I'm a mortgage trader in a regional investment banking firm so I looked forward to this book about the business even though it deals with the stock side. But many things bother me about the book. The story is of an intelligent guy clearly not qualified for a Wall Street job who gets a job at Cramer's hedge fund referred through one of the large investors. Ok, that could happen. The book does a good job of relating the mundane tasks that beginning traders perform and in that respect, I think the book would be very good for beginning I-bankers. The tasks can be very mundane but no matter how smart you are, the only way you learn is through repetition of doing the tasks daily. The author seems to have a knack for the business and eventually develops to recommending his own stocks.
But the author just can't put up with the belligerent, tyranical Jim Cramer who runs the firm. Well, welcome to investment banking where egos are dominant. Yes, Cramer is the worst variety. And there are stories of illegal or at least unethical trading. But the author just doesn't appear to have the stomach for the business and can't sleep at night and can't put up with the abuse from Cramer so he eventually quits a job that started at less than $25,000 even though it quickly grew to a six figure income.
I don't follow Cramer on CNBC but clearly this book is written to play on his fame. Yes, it is a hatchet job and maybe deserved. But it is very thinly written and focuses on some very petty examples. But did I enjoy it? Yes. I happen to like books about investment banking and this book had those. But I would caution that if you are looking for earth shattering information about a stock icon, it's really not here.
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32 of 34 people found the following review helpful By A Customer on March 6, 2002
Format: Hardcover
Congratulations to Nicholas Maier for casting as accurate a portrait as possible of everything that was wrong with the high-end of the financial world in the 90's and for having the courage to risk a stadium filled with newfound enemies. If you want a review of the actual content of the book, skip the next paragraph.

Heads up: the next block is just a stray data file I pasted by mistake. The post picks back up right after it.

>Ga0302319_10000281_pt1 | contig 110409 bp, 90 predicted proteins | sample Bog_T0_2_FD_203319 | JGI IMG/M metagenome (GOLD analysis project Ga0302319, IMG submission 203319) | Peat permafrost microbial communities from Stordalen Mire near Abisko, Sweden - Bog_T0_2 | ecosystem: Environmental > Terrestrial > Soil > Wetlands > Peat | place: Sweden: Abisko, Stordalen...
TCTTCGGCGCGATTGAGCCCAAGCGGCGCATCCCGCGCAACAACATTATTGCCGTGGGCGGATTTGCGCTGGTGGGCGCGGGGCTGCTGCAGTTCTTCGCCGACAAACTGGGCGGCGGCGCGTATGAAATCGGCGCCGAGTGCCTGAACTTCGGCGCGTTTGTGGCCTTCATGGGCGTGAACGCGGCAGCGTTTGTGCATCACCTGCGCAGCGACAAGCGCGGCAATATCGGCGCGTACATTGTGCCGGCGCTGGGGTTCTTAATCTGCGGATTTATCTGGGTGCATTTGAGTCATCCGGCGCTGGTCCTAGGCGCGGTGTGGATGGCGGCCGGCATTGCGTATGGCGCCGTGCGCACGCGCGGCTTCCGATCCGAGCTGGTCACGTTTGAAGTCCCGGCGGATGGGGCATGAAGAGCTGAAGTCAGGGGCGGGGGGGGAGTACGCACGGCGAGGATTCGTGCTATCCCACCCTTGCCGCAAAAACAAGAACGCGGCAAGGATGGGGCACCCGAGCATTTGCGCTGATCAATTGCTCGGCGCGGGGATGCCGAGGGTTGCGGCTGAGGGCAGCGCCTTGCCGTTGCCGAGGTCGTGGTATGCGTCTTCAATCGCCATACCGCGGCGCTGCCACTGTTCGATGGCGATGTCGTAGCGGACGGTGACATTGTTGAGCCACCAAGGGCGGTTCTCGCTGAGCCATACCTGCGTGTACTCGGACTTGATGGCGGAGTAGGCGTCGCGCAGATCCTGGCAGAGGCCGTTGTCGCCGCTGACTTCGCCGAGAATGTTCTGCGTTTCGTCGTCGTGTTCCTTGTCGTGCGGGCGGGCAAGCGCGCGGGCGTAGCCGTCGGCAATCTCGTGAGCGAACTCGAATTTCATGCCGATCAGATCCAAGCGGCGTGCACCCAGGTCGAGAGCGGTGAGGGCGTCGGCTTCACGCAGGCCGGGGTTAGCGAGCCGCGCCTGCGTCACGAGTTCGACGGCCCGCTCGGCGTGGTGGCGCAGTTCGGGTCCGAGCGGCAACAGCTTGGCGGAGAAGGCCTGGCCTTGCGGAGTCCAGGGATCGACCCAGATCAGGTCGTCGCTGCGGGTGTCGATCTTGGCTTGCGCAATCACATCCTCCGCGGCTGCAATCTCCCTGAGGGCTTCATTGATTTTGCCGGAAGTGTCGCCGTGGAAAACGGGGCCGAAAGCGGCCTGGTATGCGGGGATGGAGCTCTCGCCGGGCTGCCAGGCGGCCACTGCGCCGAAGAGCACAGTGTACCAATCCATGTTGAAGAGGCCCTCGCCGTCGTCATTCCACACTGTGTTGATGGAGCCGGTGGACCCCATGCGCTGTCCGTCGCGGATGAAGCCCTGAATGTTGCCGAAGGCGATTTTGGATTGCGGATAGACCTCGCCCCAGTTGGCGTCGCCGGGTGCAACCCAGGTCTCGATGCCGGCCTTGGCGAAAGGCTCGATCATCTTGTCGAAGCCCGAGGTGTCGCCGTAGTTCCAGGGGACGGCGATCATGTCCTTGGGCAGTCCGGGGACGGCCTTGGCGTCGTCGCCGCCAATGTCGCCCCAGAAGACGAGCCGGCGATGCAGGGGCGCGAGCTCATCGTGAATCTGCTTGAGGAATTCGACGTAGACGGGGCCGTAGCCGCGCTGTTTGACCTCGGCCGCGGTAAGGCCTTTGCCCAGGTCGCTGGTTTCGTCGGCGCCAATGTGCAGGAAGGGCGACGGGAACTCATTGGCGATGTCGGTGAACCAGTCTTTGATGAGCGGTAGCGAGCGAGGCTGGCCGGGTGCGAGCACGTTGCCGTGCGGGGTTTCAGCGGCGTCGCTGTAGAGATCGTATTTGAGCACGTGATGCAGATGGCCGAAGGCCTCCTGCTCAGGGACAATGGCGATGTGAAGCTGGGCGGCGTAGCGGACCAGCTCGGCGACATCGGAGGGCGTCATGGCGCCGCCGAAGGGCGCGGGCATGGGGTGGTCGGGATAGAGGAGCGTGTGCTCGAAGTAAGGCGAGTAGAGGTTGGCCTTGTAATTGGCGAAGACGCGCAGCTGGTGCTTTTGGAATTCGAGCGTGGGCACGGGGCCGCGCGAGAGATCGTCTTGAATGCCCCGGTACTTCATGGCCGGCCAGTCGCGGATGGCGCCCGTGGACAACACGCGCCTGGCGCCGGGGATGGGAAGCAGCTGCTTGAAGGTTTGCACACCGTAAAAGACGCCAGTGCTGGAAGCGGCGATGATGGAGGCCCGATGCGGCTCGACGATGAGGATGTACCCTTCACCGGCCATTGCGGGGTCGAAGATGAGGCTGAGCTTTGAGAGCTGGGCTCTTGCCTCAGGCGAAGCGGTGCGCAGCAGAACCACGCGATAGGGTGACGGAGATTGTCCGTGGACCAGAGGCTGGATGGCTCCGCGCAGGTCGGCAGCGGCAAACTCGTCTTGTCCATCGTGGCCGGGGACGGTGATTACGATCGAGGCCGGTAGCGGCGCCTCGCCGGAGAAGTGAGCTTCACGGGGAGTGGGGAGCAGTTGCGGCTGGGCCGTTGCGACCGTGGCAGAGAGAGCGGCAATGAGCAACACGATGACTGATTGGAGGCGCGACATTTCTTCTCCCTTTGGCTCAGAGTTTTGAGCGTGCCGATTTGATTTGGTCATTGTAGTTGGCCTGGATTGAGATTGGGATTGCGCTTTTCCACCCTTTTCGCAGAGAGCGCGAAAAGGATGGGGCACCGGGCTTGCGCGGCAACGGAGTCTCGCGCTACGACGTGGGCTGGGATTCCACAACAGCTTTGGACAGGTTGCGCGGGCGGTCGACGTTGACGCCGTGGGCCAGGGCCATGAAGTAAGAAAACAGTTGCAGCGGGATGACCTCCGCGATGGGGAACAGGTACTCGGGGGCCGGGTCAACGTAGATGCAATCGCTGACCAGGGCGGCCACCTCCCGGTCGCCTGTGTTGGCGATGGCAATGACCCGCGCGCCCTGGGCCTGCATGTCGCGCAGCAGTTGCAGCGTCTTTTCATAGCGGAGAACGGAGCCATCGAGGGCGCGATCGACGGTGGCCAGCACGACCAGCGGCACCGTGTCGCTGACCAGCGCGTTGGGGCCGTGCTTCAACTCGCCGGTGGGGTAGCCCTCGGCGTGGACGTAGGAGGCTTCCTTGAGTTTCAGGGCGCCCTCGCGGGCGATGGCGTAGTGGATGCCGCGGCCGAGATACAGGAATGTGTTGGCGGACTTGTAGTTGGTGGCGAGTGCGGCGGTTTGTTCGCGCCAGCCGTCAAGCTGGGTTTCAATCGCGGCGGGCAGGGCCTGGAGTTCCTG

That many participants were willing to tolerate ridiculous antics and downright degradation for the sake of pure greed shows how little anyone learned in the 80's. The only difference this time around was the 90's players took note of the Achilles heel of their 80's corporate raider counterparts and didn't flaunt it. Most hedge fund managers are nothing like Jim Cramer as described by Maier, and in fact many are nice, honest, hard-working intelligent people; they don't put on hundreds of trades per day or ceaselessly berate their underlings and have chosen to pursue a career where risk-taking and actual skill can translate into deservedly stratospheric rewards. I know as I used to work for one that operated humanely. The fact remains that Cramers do exist and are not a complete aberration. Trading With The Enemy should be required reading for all undergraduate business majors and MBA's so they can have a taste of the Faustian bargain presented to them in modern day terms that they can relate to.
As a general read, the technical concepts in Trading might be a bit beyond the scope of the average reader. Although Maier goes to great lengths to explain tricks of the trade in layman's terms, I think a lot of the details will be lost on most, save those who have a sophisticated knowledge of the financial markets. Still, the average reader can read in easily understandable detail about the various "standard practices" of the hedge fund world.